Monday, February 20, 2012

Reed's Gap to Black Pond



This section starts out well enough in Durham on Route 68, quickly hops over a set of train tracks, and heads up the hill along some ATV tracks.   The ridge has a sense of humor for hikers, with half a dozen false summits and elevation drops before you finally reach the top. 

Hepatica growing in the trail 

Along the south slope a few of the plants looked about ready to take off, including some growing chickweed I nibbled on - the first greens of spring.  


The trail soon crosses the town line into Wallingford and it doesn't take long before there are views. Lot's of views.  There are so many viewpoints along this hike that after a while I think I stopped looking.  

"Mountain Ridge"
Had a very strange moment when I suddenly realized I had been in the one of the buildings I was looking down on, a place called Mountain Ridge. 



After a couple of miles walking along the ridge, the trail crosses into Meriden and passes by the derelict Powder Ridge ski slope. 

 
The place reminded me a bit of the abandoned Pleasure Beach in offshore Bridgeport.  It's just sitting there rotting away. 

ATV's churned up the trail into slippery mud that was hard to walk on.
Two things stick in my mind for this hike: the endless views and depressing degradation of the place. Up to this point, the New England Trail, although surrounded by suburbs, has kept the illusion of being in the middle of nowhere. Not this time. 

Four sets of ATVs and dirtbikes passed.  I had forgotten it was a school holiday. The damage to the New England Trail is simply unacceptable. This historic trail, created by hikers after painstakingly obtaining permission from many, many private property owners, has been stolen by spoiled children on motorized vehicles. They are destroying it. I don't blame the kids. I blame their parents.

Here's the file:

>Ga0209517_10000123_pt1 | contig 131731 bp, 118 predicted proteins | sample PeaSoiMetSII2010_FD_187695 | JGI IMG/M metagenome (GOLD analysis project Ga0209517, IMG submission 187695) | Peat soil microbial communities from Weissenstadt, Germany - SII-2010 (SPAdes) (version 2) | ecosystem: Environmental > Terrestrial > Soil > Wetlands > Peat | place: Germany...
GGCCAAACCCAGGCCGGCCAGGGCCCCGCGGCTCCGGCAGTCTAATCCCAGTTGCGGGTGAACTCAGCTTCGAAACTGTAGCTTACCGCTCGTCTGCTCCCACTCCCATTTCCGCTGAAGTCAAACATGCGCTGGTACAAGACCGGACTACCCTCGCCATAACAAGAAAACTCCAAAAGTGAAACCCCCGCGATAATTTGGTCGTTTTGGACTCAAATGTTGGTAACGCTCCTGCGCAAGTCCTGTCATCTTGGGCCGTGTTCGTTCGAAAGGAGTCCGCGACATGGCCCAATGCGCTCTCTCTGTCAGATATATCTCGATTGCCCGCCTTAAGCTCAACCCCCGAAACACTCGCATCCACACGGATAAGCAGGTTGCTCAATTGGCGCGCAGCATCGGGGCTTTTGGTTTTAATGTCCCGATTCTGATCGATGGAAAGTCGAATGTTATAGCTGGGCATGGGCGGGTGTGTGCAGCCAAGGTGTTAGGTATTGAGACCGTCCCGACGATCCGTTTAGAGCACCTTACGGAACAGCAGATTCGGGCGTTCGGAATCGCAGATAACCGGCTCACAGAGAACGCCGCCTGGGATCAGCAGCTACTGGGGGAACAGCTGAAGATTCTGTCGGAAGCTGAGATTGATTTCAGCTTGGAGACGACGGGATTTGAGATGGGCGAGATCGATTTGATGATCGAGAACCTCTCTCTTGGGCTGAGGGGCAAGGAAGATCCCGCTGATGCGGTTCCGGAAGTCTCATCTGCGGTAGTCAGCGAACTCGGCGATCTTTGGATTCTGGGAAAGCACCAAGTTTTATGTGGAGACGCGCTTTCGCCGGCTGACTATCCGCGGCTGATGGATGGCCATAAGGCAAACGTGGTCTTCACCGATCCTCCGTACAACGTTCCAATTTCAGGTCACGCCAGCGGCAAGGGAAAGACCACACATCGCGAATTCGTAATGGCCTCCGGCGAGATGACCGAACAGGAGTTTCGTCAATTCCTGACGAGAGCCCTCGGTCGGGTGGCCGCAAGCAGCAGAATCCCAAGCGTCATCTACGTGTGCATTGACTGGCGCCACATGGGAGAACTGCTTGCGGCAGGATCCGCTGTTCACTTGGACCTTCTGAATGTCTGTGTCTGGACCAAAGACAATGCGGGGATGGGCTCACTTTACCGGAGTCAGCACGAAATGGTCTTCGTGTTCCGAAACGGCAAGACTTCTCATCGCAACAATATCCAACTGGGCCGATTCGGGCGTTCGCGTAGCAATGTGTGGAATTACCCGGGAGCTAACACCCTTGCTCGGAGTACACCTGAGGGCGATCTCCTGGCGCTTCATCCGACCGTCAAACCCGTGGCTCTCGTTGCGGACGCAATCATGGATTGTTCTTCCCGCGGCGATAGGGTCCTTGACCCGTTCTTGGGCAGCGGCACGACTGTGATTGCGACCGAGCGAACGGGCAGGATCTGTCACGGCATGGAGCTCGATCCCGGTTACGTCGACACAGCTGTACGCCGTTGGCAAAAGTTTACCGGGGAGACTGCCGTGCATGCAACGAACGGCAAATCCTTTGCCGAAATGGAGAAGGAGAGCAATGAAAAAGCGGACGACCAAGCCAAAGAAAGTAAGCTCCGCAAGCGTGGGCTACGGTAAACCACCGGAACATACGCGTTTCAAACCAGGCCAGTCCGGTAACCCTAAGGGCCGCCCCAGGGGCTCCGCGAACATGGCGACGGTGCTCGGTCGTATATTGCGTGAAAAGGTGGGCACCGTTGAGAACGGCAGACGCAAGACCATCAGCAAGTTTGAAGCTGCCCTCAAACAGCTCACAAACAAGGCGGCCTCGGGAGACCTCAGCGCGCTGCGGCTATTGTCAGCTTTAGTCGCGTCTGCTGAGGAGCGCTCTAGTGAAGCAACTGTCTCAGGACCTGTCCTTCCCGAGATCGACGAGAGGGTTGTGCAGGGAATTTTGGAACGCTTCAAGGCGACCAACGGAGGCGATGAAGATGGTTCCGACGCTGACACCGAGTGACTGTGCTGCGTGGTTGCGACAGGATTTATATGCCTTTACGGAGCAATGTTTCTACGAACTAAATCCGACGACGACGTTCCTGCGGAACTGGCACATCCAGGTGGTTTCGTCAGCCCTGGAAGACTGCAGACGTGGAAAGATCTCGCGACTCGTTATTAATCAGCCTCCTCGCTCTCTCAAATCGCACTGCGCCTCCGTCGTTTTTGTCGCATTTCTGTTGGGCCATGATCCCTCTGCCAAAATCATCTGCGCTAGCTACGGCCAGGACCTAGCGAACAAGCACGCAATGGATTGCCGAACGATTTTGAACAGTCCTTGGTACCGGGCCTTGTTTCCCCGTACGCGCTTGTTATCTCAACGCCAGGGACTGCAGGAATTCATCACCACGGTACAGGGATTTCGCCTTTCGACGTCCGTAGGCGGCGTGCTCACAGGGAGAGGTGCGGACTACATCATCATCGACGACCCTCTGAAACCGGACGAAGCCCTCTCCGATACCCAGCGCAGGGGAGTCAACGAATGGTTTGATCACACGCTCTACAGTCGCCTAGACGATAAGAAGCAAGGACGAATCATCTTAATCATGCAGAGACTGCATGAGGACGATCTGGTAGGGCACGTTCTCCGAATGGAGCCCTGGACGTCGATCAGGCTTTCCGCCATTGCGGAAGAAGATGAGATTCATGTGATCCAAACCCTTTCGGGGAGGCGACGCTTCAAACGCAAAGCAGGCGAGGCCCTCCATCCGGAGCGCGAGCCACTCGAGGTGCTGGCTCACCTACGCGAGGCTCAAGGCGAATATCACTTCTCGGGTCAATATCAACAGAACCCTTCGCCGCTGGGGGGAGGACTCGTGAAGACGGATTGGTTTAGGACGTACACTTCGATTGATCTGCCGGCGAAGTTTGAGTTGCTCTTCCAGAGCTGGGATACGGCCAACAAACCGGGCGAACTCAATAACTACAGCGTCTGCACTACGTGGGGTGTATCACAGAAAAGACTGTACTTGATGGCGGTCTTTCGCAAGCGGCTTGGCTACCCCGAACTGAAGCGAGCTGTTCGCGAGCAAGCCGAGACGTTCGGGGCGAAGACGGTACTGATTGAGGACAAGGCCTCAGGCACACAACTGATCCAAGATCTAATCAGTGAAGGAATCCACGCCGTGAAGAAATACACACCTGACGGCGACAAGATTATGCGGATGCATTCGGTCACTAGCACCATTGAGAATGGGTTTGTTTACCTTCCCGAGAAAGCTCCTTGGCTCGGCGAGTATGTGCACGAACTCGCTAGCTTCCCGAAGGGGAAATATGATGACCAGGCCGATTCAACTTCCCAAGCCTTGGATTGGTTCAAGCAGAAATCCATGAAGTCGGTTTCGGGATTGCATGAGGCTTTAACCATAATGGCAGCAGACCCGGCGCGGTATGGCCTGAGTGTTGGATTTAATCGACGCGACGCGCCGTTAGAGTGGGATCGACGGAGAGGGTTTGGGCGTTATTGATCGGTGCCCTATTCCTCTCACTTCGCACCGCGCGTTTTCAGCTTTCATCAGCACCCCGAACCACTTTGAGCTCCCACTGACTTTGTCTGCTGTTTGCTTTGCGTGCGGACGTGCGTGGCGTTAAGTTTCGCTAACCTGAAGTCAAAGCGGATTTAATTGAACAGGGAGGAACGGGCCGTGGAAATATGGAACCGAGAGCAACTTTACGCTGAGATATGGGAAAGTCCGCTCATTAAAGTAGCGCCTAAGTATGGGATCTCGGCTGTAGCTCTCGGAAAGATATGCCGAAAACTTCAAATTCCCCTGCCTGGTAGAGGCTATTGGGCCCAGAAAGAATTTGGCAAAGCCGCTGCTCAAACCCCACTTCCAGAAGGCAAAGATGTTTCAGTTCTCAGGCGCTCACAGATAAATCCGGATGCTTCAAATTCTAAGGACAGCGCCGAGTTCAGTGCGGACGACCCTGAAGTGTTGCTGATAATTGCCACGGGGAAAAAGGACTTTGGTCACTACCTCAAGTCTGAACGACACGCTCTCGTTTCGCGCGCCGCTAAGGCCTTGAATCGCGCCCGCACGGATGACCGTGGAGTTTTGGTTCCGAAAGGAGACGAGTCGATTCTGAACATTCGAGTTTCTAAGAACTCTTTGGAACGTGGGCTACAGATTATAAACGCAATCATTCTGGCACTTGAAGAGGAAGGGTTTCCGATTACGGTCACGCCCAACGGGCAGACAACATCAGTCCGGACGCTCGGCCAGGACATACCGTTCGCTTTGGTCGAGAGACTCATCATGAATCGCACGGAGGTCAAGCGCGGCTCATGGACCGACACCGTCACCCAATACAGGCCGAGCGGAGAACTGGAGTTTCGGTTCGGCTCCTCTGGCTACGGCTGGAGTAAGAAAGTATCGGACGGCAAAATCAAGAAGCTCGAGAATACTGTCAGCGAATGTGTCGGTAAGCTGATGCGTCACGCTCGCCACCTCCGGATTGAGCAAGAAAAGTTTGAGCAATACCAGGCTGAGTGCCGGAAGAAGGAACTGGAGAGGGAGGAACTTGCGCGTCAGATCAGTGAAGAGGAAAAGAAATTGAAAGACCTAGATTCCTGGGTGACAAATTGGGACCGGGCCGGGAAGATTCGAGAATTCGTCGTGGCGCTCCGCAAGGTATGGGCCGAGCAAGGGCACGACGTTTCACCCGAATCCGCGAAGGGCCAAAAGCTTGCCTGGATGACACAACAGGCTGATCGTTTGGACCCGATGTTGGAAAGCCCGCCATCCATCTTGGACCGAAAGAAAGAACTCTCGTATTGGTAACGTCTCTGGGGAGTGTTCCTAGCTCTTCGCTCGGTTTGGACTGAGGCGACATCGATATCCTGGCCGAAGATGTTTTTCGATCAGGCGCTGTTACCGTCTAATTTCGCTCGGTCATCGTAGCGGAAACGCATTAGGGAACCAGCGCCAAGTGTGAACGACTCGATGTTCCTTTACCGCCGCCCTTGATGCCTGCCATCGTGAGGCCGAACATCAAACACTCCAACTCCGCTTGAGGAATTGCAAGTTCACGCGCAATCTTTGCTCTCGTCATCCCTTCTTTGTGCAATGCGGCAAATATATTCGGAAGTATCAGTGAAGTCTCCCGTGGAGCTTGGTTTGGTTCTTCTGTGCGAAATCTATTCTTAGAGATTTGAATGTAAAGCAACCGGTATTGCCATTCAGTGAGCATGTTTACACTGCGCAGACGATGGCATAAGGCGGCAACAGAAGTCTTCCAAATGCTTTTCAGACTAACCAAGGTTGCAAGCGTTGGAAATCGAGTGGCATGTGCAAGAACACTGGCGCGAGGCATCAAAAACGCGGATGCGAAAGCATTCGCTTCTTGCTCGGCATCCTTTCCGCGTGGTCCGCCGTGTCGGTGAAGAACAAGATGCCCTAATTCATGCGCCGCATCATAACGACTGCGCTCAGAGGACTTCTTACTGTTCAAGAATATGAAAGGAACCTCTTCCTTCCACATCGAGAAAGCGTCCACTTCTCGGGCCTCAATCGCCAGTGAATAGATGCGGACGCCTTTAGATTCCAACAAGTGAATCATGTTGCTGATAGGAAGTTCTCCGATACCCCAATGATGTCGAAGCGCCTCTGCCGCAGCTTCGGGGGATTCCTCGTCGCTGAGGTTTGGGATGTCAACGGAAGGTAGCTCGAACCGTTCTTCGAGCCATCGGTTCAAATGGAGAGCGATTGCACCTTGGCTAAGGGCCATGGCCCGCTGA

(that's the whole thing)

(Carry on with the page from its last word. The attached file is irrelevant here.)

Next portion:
There were lots of party spots along the ripped up trail as it passed into Middlefield, often on the edge of a cliff and filled with litter and broken glass. I don't know who Mike was, but I'm guessing he fell off the cliff during a party and his friends think he should best be remembered by spray painting the National Scenic Trail. Nice.



Really? Where's that old commercial with the crying Indian....Here it is (amazing what you can find on the Internet). 



 There's Long Island Sound in the distance. 



Black Pond marks the end of the hike.  But getting down to the lake takes some time.  The trail here gets very close to the edge in places so you want to be very careful not to trip and fall.  There's Mount Higby in the distance. That will be next. 


Here's a nice shot of some basalt (trap rock). 


I ended my hike at Black Pond because I've hiked this end before. The actual NET doesn't come out at the pond, but continues on to Rt 147.  When I got to the parking lot to wait for my ride, wouldn't you know there were three obnoxious yahoos blasting music and talking loud, so I walked up to the highway where it was more peaceful. 

5 comments:

  1. Well, you certainly aren't encouraging me to get out and thru-hike this trail with your latest post! =)

    Sometimes, the worst trails are the most accessible ones. Sad, but true....

    -- Ryan

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  2. No no, it was great, you are hereby encouraged to thru hike the NET! I've found about 100 stamps so far, many on the side trails.

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  3. Why people purchase ATVs/dirt bikes without having an acceptable (read: legal) place to ride is beyond imagination (because I don't want to face the level of acute ignorance). Thanks for your blogs. Enjoy them very much.

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